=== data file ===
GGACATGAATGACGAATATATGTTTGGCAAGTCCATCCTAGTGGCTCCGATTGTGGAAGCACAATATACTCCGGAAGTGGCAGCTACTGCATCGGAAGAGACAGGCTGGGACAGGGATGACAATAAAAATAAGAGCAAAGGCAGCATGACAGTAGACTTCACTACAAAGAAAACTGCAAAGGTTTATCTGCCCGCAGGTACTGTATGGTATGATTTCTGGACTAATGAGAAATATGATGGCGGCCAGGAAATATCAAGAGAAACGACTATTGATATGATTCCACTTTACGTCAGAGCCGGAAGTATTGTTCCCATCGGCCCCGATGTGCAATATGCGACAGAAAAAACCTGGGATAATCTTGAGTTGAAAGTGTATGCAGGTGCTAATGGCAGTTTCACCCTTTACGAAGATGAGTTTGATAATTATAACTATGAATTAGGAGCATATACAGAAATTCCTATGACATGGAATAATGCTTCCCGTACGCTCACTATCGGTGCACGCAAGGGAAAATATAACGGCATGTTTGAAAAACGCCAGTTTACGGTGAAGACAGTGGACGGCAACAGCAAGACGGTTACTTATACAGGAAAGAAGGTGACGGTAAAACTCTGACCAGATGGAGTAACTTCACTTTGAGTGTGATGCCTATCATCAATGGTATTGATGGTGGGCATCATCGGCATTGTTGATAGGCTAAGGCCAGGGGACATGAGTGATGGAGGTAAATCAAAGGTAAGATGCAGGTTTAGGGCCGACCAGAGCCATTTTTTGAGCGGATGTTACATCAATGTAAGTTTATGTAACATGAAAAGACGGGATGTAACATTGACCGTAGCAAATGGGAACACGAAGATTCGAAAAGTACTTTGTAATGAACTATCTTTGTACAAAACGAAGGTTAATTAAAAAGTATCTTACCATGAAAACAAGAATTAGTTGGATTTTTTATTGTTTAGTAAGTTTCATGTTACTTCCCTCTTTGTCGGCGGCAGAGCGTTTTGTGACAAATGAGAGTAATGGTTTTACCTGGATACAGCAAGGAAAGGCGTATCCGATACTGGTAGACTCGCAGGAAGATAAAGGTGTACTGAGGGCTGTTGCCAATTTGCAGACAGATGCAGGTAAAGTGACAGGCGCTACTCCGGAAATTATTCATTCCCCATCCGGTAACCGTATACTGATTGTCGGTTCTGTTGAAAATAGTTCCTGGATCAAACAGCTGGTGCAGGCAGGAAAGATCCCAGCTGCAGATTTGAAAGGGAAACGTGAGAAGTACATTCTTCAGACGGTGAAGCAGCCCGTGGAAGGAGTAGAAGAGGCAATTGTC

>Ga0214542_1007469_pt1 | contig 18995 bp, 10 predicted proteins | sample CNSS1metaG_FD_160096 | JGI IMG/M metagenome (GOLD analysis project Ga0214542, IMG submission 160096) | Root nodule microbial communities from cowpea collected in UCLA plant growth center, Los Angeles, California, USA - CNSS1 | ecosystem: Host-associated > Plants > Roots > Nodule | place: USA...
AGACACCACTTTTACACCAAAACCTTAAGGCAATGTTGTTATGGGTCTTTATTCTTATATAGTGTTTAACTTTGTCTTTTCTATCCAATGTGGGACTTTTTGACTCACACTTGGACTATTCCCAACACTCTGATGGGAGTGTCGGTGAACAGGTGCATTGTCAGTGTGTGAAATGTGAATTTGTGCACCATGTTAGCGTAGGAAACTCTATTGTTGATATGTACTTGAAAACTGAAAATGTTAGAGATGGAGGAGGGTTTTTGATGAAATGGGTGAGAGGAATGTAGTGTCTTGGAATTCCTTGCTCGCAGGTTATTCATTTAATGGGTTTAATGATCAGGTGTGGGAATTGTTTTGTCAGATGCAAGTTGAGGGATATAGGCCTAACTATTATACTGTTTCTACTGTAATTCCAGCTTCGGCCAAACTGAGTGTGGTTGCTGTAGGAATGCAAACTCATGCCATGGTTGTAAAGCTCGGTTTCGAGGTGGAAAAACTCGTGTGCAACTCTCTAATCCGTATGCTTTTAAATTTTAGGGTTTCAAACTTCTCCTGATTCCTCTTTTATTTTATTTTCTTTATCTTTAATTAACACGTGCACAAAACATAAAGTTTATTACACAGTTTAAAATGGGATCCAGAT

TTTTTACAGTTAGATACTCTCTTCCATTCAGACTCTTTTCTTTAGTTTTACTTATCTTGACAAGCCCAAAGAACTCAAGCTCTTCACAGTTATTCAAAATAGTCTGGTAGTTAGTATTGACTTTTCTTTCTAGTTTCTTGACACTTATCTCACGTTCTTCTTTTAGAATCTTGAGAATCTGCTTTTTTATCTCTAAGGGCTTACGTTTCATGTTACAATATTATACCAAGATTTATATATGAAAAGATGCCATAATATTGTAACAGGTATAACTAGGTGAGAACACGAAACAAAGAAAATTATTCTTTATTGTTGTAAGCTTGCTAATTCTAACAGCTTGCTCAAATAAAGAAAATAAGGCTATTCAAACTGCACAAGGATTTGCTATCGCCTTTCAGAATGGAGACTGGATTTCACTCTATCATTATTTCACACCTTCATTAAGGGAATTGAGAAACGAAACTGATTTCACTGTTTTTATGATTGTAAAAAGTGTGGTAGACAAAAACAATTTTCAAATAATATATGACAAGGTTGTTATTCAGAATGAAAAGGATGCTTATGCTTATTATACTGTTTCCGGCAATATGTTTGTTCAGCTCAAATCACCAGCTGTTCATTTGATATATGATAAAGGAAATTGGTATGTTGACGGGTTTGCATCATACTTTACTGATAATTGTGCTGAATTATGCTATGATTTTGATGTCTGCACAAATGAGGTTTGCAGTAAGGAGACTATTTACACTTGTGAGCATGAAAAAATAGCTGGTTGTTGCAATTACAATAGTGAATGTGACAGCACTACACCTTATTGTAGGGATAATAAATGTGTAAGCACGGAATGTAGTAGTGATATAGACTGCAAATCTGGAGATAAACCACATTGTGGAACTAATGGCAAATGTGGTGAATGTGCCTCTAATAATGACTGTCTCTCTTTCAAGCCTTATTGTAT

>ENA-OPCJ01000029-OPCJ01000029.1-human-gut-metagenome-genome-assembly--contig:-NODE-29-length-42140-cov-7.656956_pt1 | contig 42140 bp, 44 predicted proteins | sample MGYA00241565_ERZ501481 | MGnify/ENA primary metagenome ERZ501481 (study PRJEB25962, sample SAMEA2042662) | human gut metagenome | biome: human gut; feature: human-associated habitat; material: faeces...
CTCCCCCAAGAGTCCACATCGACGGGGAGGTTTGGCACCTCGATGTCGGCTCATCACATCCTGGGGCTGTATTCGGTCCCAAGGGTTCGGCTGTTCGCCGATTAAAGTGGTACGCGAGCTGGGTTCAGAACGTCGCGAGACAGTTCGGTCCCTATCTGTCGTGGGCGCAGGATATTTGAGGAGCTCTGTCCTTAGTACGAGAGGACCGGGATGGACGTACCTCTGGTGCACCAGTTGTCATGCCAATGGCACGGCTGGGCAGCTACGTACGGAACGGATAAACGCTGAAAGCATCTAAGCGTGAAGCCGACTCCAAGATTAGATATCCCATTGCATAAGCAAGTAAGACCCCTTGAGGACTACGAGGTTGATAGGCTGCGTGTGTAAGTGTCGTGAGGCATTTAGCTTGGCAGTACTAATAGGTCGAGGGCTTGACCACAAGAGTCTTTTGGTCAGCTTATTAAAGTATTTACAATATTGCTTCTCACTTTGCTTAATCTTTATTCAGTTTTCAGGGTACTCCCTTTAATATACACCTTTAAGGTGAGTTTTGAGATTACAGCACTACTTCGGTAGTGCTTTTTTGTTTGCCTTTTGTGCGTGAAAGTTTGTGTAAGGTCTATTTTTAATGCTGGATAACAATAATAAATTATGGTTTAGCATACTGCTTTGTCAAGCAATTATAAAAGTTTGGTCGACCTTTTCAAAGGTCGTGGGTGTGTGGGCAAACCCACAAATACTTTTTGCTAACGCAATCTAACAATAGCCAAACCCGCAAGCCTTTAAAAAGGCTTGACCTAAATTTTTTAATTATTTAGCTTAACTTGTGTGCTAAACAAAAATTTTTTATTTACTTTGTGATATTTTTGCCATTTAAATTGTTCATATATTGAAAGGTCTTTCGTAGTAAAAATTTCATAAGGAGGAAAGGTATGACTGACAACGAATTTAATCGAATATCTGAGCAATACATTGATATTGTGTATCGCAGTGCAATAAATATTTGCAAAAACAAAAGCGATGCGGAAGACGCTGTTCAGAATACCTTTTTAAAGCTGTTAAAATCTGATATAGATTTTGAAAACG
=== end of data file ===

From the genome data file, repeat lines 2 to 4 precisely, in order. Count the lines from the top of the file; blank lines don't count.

>Ga0214542_1007469_pt1 | contig 18995 bp, 10 predicted proteins | sample CNSS1metaG_FD_160096 | JGI IMG/M metagenome (GOLD analysis project Ga0214542, IMG submission 160096) | Root nodule microbial communities from cowpea collected in UCLA plant growth center, Los Angeles, California, USA - CNSS1 | ecosystem: Host-associated > Plants > Roots > Nodule | place: USA...
AGACACCACTTTTACACCAAAACCTTAAGGCAATGTTGTTATGGGTCTTTATTCTTATATAGTGTTTAACTTTGTCTTTTCTATCCAATGTGGGACTTTTTGACTCACACTTGGACTATTCCCAACACTCTGATGGGAGTGTCGGTGAACAGGTGCATTGTCAGTGTGTGAAATGTGAATTTGTGCACCATGTTAGCGTAGGAAACTCTATTGTTGATATGTACTTGAAAACTGAAAATGTTAGAGATGGAGGAGGGTTTTTGATGAAATGGGTGAGAGGAATGTAGTGTCTTGGAATTCCTTGCTCGCAGGTTATTCATTTAATGGGTTTAATGATCAGGTGTGGGAATTGTTTTGTCAGATGCAAGTTGAGGGATATAGGCCTAACTATTATACTGTTTCTACTGTAATTCCAGCTTCGGCCAAACTGAGTGTGGTTGCTGTAGGAATGCAAACTCATGCCATGGTTGTAAAGCTCGGTTTCGAGGTGGAAAAACTCGTGTGCAACTCTCTAATCCGTATGCTTTTAAATTTTAGGGTTTCAAACTTCTCCTGATTCCTCTTTTATTTTATTTTCTTTATCTTTAATTAACACGTGCACAAAACATAAAGTTTATTACACAGTTTAAAATGGGATCCAGAT

TTTTTACAGTTAGATACTCTCTTCCATTCAGACTCTTTTCTTTAGTTTTACTTATCTTGACAAGCCCAAAGAACTCAAGCTCTTCACAGTTATTCAAAATAGTCTGGTAGTTAGTATTGACTTTTCTTTCTAGTTTCTTGACACTTATCTCACGTTCTTCTTTTAGAATCTTGAGAATCTGCTTTTTTATCTCTAAGGGCTTACGTTTCATGTTACAATATTATACCAAGATTTATATATGAAAAGATGCCATAATATTGTAACAGGTATAACTAGGTGAGAACACGAAACAAAGAAAATTATTCTTTATTGTTGTAAGCTTGCTAATTCTAACAGCTTGCTCAAATAAAGAAAATAAGGCTATTCAAACTGCACAAGGATTTGCTATCGCCTTTCAGAATGGAGACTGGATTTCACTCTATCATTATTTCACACCTTCATTAAGGGAATTGAGAAACGAAACTGATTTCACTGTTTTTATGATTGTAAAAAGTGTGGTAGACAAAAACAATTTTCAAATAATATATGACAAGGTTGTTATTCAGAATGAAAAGGATGCTTATGCTTATTATACTGTTTCCGGCAATATGTTTGTTCAGCTCAAATCACCAGCTGTTCATTTGATATATGATAAAGGAAATTGGTATGTTGACGGGTTTGCATCATACTTTACTGATAATTGTGCTGAATTATGCTATGATTTTGATGTCTGCACAAATGAGGTTTGCAGTAAGGAGACTATTTACACTTGTGAGCATGAAAAAATAGCTGGTTGTTGCAATTACAATAGTGAATGTGACAGCACTACACCTTATTGTAGGGATAATAAATGTGTAAGCACGGAATGTAGTAGTGATATAGACTGCAAATCTGGAGATAAACCACATTGTGGAACTAATGGCAAATGTGGTGAATGTGCCTCTAATAATGACTGTCTCTCTTTCAAGCCTTATTGTAT